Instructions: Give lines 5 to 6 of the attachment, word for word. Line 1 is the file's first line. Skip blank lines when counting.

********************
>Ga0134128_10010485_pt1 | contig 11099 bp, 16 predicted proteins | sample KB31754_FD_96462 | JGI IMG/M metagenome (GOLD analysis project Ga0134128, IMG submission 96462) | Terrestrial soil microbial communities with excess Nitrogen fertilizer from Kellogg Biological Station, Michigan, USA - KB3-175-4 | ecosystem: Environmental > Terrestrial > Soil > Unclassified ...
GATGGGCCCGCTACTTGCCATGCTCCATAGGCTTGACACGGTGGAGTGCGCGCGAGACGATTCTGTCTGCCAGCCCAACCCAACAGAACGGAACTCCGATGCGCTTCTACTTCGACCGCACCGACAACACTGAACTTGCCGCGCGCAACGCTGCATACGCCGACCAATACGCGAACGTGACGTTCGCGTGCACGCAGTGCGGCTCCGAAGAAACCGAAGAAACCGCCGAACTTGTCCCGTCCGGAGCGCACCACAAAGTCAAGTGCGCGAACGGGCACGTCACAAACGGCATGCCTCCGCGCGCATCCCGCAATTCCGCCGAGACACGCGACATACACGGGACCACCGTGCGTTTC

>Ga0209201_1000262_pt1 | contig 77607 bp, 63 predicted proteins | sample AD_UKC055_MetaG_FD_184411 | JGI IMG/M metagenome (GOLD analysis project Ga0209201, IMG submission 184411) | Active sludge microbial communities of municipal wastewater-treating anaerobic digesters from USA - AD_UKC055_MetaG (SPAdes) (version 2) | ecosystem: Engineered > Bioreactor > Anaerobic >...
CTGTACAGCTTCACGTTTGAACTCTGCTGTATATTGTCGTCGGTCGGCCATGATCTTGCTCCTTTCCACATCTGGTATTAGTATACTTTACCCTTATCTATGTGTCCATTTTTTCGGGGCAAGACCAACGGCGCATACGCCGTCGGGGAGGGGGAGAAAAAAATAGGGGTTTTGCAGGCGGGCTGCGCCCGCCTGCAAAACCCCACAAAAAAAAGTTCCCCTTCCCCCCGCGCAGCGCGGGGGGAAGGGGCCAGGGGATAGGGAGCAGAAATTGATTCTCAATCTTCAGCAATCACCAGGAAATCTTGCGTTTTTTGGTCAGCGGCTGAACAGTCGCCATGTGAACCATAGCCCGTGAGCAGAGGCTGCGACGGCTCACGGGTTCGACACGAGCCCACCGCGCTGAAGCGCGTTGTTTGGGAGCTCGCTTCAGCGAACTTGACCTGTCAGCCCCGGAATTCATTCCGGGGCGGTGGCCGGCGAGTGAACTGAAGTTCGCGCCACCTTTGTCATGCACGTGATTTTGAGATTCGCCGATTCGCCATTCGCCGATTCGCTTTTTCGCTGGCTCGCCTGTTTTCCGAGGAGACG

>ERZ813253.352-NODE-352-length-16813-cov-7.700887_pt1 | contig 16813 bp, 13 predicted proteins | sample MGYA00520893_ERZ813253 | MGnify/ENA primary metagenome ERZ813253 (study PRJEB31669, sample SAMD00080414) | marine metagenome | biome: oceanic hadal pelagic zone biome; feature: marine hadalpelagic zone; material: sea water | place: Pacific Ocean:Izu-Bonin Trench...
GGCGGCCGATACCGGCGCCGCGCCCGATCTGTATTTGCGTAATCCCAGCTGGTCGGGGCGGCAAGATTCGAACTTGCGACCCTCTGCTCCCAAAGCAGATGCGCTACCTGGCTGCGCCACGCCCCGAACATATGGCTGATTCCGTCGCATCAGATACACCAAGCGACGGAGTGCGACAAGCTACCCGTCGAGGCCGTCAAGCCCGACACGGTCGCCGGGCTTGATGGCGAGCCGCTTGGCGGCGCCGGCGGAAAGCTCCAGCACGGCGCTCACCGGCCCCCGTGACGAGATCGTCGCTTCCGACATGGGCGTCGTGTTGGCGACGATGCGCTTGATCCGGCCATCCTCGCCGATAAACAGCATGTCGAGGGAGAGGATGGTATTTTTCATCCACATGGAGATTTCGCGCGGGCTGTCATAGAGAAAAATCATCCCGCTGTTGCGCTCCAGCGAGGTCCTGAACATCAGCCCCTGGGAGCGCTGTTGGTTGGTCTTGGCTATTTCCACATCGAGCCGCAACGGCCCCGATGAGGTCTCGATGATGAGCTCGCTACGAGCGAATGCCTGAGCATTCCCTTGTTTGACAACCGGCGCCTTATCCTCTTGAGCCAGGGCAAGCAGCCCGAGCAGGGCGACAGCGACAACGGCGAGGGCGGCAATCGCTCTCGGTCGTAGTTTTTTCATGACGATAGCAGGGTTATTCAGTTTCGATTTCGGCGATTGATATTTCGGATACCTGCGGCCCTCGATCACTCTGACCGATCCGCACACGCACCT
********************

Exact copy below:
>ERZ813253.352-NODE-352-length-16813-cov-7.700887_pt1 | contig 16813 bp, 13 predicted proteins | sample MGYA00520893_ERZ813253 | MGnify/ENA primary metagenome ERZ813253 (study PRJEB31669, sample SAMD00080414) | marine metagenome | biome: oceanic hadal pelagic zone biome; feature: marine hadalpelagic zone; material: sea water | place: Pacific Ocean:Izu-Bonin Trench...
GGCGGCCGATACCGGCGCCGCGCCCGATCTGTATTTGCGTAATCCCAGCTGGTCGGGGCGGCAAGATTCGAACTTGCGACCCTCTGCTCCCAAAGCAGATGCGCTACCTGGCTGCGCCACGCCCCGAACATATGGCTGATTCCGTCGCATCAGATACACCAAGCGACGGAGTGCGACAAGCTACCCGTCGAGGCCGTCAAGCCCGACACGGTCGCCGGGCTTGATGGCGAGCCGCTTGGCGGCGCCGGCGGAAAGCTCCAGCACGGCGCTCACCGGCCCCCGTGACGAGATCGTCGCTTCCGACATGGGCGTCGTGTTGGCGACGATGCGCTTGATCCGGCCATCCTCGCCGATAAACAGCATGTCGAGGGAGAGGATGGTATTTTTCATCCACATGGAGATTTCGCGCGGGCTGTCATAGAGAAAAATCATCCCGCTGTTGCGCTCCAGCGAGGTCCTGAACATCAGCCCCTGGGAGCGCTGTTGGTTGGTCTTGGCTATTTCCACATCGAGCCGCAACGGCCCCGATGAGGTCTCGATGATGAGCTCGCTACGAGCGAATGCCTGAGCATTCCCTTGTTTGACAACCGGCGCCTTATCCTCTTGAGCCAGGGCAAGCAGCCCGAGCAGGGCGACAGCGACAACGGCGAGGGCGGCAATCGCTCTCGGTCGTAGTTTTTTCATGACGATAGCAGGGTTATTCAGTTTCGATTTCGGCGATTGATATTTCGGATACCTGCGGCCCTCGATCACTCTGACCGATCCGCACACGCACCT